Have you done any research on giving THC edibles to teens cause I have and its a very bad even horrible idea.  You can actually damage your kids brain along with a whole host of other issues and from a parent who has a kid that suffers from anxiety, THC is NOT the answer.   Are you also aware that you are giving permission for a substance that is illegal to give a teen?  Not judging you, but you need to rethink this asap.  Your teen is attempting to break whatever rules you have about drugs.  I have a pretty wild past and we did not allow drugs in our house.  Our kid did try pot twice and did not like the side effects.  I also threaten to put her butt in rehab so fast given the vast amount of addicts both sides of the family has.  Keep your kids away from drugs and stop the sips of alcohol, its giving permission for them to drink.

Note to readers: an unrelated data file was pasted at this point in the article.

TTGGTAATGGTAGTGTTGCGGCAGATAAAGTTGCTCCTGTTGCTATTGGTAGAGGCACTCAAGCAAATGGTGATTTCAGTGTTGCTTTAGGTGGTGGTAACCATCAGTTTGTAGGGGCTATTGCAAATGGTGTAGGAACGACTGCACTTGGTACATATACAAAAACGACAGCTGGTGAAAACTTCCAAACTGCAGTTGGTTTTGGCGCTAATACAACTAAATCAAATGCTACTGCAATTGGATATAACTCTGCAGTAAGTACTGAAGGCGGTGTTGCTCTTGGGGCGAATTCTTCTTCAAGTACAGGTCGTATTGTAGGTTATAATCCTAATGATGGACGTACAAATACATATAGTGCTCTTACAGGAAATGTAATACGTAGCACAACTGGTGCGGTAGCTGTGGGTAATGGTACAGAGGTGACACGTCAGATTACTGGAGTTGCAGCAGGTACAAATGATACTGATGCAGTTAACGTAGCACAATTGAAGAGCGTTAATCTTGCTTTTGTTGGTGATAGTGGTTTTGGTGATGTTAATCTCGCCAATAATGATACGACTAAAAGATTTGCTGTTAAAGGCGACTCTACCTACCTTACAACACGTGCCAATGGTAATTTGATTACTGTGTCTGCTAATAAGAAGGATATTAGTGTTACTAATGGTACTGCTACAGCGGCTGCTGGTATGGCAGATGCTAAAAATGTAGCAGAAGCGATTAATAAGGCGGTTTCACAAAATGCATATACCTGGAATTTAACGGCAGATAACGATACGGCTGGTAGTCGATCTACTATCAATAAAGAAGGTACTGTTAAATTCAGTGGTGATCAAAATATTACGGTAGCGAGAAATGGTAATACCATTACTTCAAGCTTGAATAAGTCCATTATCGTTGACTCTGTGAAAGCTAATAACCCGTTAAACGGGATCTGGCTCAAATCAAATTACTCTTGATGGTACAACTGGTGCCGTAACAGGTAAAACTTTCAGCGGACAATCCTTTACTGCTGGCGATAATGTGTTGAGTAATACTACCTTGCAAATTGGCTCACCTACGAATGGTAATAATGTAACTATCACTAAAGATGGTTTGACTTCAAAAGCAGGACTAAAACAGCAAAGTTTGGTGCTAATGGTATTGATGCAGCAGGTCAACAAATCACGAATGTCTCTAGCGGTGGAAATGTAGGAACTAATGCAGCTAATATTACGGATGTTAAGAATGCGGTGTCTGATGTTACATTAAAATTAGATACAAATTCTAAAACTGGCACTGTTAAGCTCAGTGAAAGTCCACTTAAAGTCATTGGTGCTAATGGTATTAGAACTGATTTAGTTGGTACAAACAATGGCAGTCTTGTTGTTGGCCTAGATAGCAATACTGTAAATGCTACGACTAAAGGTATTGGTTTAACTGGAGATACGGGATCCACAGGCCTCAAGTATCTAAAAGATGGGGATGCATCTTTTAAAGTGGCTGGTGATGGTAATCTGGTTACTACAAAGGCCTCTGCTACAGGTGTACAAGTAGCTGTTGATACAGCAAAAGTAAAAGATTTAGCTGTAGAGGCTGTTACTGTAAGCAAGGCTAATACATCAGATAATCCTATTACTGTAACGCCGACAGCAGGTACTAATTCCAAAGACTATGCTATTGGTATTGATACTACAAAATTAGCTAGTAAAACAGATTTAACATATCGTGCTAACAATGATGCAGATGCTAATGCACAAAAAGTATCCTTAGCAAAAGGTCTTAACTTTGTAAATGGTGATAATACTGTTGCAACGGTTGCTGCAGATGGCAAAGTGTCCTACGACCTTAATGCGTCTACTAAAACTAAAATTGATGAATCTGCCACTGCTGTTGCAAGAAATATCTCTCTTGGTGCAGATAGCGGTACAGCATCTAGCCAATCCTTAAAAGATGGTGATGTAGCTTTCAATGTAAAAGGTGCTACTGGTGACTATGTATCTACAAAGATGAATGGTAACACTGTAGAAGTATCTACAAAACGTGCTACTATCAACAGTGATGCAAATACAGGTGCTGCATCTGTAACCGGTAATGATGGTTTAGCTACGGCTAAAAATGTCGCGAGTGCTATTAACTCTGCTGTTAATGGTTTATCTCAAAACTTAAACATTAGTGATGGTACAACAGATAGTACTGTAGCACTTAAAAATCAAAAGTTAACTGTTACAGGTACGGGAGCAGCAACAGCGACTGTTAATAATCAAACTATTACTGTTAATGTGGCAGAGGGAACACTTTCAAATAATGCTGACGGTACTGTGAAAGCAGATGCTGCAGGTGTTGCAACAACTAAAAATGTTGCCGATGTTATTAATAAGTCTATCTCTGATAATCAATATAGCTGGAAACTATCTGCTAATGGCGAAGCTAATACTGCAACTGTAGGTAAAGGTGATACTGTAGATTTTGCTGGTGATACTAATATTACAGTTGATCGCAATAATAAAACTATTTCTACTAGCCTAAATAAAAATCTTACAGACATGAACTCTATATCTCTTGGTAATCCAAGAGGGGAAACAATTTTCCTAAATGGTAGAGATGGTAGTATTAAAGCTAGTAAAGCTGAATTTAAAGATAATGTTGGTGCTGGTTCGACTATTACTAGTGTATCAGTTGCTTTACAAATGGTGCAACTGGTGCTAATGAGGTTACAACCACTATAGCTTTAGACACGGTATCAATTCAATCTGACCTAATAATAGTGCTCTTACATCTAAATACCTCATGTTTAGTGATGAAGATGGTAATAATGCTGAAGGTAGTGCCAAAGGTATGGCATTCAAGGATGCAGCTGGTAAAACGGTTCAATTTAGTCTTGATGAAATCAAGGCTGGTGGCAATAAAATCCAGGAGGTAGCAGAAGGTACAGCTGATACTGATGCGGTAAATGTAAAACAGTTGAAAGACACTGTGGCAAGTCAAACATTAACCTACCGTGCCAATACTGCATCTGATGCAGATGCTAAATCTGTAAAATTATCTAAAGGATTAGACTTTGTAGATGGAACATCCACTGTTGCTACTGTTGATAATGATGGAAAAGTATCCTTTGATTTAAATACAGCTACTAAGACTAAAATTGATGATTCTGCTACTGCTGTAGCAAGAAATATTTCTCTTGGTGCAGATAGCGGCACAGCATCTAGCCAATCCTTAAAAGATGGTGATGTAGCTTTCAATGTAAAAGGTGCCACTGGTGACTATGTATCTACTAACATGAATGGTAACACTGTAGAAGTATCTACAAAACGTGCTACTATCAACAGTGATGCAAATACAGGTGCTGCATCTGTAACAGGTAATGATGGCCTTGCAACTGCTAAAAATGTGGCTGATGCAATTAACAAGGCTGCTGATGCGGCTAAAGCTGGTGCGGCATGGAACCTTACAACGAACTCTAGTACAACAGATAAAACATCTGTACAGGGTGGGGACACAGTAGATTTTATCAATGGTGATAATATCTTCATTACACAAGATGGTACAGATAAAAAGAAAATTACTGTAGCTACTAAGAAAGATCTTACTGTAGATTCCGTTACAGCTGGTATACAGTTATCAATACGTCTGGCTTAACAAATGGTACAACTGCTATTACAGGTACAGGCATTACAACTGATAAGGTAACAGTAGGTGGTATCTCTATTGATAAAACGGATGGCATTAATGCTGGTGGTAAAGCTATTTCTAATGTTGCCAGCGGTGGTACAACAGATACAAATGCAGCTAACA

RE: How do teens get THC edibles? ()

I have my own 20 year old who, at age 17, smoked way too much in my opinion to dispel depression (had lots of therapy, but still..)--but she never smoked at our house as far as we knew. Agree with other parents, no judgment at all. We decided to go with prevailing laws just to have a clear boundary. We figured that at age 18, our daughter could pursue getting a medical marijuana card on her own. BTW, she is doing very well now--still has her occasional ups and downs--but is one of the healthiest people I know. She knows she's fully in charge of her own well-being.

I can completely understand why the suggestion your teen has made makes sense on some levels. Yet your gut is giving you mixed messages, and I think there's a reason for that. You are being pulled into the world that has always been the purview of the young: indulging in behaviors that are risky. The ante has been upped for parents with strong pot and so much more available. But in my view, there is something to be said for staying in your own lane on this one--most importantly for YOUR PEACE OF MIND. If your child chooses to use marijuana, they will then be responsible for the impacts of this decision. You will never end up on the phone with another parent accusing you of being responsible because your child shared the edibles tor explaining to an ER staff what your teen ingested (feeling guilty inside).